Dr. Sinclair told GEN that neuroprotection via upregulation of SIRT1 may have several mechanisms: It may prevent apoptosis and may also control the way proteins aggregate. And in 2008, Dr. Guarante presented data showing that in a preclinical model of HD, mice lived longer and had less disease pathology in their brains with increased SIRT1. At the time, Sirtris CEO, Christoph Westphal, said, “These neuroprotective data expand the promise for small molecule sirtuin activators as potential therapeutics for a broad range of diseases of aging.” 

Elixir reported that in its preclinical, unpublished studies, its SIRT1 inhibitor drug candidate EX-527 also reduced neuronal death caused by Htt in cell-based assays. In addition, according to the company, the molecule showed efficacy in a widely used transgenic model of HD, demonstrating favorable safety profiles and pharmaceutical properties. 

Elixir entered into a research collaboration with Siena in 2007 and licensed EX-527 to the firm in 2009, giving Siena exclusive, worldwide rights to the small molecule for certain indications. The compound was granted orphan designation by the EMEA on October 28, 2009, and by the FDA on December 7, 2009.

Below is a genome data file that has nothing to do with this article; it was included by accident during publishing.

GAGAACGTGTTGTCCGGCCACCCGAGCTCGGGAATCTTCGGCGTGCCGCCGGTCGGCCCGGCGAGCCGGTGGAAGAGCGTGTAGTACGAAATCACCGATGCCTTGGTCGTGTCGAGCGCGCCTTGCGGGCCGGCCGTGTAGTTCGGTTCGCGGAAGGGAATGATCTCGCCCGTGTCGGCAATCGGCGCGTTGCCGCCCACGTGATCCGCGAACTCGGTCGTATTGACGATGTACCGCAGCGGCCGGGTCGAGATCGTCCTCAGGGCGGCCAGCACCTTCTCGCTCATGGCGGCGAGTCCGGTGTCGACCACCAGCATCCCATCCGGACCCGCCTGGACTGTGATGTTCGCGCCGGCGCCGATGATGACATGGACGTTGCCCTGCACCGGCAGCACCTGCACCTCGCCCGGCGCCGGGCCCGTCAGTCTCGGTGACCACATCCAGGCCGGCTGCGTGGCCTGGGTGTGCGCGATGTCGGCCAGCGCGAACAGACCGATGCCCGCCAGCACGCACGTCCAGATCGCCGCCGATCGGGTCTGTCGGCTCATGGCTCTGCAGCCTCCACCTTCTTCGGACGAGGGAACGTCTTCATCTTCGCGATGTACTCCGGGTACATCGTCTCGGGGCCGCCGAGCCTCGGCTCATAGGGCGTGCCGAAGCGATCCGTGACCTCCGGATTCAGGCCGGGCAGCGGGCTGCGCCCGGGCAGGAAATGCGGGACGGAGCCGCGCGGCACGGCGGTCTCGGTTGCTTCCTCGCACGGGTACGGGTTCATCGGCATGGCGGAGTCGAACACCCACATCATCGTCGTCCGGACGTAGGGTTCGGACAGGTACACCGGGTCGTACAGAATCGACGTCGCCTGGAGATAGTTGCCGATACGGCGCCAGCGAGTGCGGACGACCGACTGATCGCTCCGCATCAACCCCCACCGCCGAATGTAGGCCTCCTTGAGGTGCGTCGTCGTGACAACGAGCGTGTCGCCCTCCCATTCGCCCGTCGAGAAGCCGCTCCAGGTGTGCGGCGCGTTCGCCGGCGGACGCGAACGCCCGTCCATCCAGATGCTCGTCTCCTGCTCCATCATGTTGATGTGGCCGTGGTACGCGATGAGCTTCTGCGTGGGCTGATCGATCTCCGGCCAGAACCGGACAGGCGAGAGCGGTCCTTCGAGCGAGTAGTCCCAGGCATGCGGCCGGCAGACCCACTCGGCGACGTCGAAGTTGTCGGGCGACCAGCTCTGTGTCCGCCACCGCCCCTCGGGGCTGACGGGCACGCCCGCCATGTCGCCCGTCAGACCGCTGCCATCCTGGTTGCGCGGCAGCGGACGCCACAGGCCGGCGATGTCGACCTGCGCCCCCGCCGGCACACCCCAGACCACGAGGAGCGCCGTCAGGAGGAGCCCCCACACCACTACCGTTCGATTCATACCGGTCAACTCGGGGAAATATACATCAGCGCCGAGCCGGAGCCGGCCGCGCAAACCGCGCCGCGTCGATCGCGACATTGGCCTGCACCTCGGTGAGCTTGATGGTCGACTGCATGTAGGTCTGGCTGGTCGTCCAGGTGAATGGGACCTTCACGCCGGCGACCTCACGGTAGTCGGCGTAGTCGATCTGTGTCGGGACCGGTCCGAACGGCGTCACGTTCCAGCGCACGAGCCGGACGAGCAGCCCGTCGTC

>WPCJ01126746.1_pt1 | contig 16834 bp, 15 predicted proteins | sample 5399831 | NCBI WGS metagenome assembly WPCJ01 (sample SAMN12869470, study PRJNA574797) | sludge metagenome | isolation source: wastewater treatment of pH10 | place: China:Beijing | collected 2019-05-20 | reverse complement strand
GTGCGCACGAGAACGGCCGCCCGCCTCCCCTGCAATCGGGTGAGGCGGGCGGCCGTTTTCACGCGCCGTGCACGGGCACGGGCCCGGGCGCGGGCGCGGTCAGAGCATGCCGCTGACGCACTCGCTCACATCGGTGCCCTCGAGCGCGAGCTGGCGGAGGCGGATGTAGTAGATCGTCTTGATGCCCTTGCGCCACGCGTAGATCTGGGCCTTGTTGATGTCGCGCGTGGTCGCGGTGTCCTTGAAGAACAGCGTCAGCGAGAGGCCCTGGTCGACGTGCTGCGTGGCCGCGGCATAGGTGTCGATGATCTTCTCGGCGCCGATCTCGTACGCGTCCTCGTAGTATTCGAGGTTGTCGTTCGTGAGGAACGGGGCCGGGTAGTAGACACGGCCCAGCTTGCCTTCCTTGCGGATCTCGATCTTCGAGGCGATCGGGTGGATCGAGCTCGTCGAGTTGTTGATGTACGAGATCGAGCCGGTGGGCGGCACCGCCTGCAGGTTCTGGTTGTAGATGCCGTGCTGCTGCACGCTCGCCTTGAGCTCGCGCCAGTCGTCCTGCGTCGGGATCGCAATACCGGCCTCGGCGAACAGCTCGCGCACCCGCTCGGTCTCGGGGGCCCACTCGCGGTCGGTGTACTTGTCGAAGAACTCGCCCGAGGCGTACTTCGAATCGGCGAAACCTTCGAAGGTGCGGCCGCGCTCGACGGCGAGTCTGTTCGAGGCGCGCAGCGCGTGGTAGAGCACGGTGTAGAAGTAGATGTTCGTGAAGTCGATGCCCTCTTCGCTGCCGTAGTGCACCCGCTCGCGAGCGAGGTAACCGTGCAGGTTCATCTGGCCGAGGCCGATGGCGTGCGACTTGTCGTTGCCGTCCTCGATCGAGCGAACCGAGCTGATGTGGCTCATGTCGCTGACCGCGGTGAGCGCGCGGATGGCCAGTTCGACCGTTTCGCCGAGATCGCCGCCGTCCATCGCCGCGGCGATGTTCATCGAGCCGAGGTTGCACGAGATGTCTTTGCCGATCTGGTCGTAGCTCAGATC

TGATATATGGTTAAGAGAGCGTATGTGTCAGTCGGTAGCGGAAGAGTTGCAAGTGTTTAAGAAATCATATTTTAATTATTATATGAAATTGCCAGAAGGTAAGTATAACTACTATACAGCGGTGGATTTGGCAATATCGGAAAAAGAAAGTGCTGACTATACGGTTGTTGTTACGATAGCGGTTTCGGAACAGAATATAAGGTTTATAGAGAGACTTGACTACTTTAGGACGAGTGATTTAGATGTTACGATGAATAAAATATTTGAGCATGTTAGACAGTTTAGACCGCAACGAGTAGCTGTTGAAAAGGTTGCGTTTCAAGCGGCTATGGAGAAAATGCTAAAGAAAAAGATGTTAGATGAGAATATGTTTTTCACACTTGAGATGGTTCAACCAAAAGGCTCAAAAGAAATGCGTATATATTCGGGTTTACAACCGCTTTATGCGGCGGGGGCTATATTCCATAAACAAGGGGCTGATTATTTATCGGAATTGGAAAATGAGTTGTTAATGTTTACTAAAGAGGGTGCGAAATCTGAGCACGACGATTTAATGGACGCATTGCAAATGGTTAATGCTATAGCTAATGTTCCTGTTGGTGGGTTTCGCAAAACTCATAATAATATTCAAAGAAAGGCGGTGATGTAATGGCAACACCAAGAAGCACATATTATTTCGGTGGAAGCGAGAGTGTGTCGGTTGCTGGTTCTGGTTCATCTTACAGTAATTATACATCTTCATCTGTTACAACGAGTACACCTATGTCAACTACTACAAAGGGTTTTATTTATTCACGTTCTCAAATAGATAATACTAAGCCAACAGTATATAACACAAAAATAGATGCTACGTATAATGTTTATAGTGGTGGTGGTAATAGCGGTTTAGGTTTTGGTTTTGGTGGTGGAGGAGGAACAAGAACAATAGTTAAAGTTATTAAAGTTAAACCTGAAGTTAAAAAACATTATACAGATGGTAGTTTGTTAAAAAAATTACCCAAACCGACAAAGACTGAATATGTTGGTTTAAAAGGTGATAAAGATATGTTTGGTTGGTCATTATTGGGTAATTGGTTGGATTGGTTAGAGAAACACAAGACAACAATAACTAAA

Besides EX-527, Elixir’s pipeline also features two preclinical SIRT1 activators and two SIRT1 inhibitors, one of each for type 2 diabetes and obesity. The company licensed its technology through an agreement with Boston University for intellectual property covering discoveries related to SIRT1 modulators.

The Science behind Inhibition

So what is the putative mechanism of SIRTI activation and/or inhibition and their potential as treatments for HD? Initial interest in modifying the expression of SIRT1 as a treatment for HD focused on enhancing rather than inhibiting it, since the onset of neurodegenerative diseases appears to be associated with the aging process as cells’ defense mechanisms become less efficient.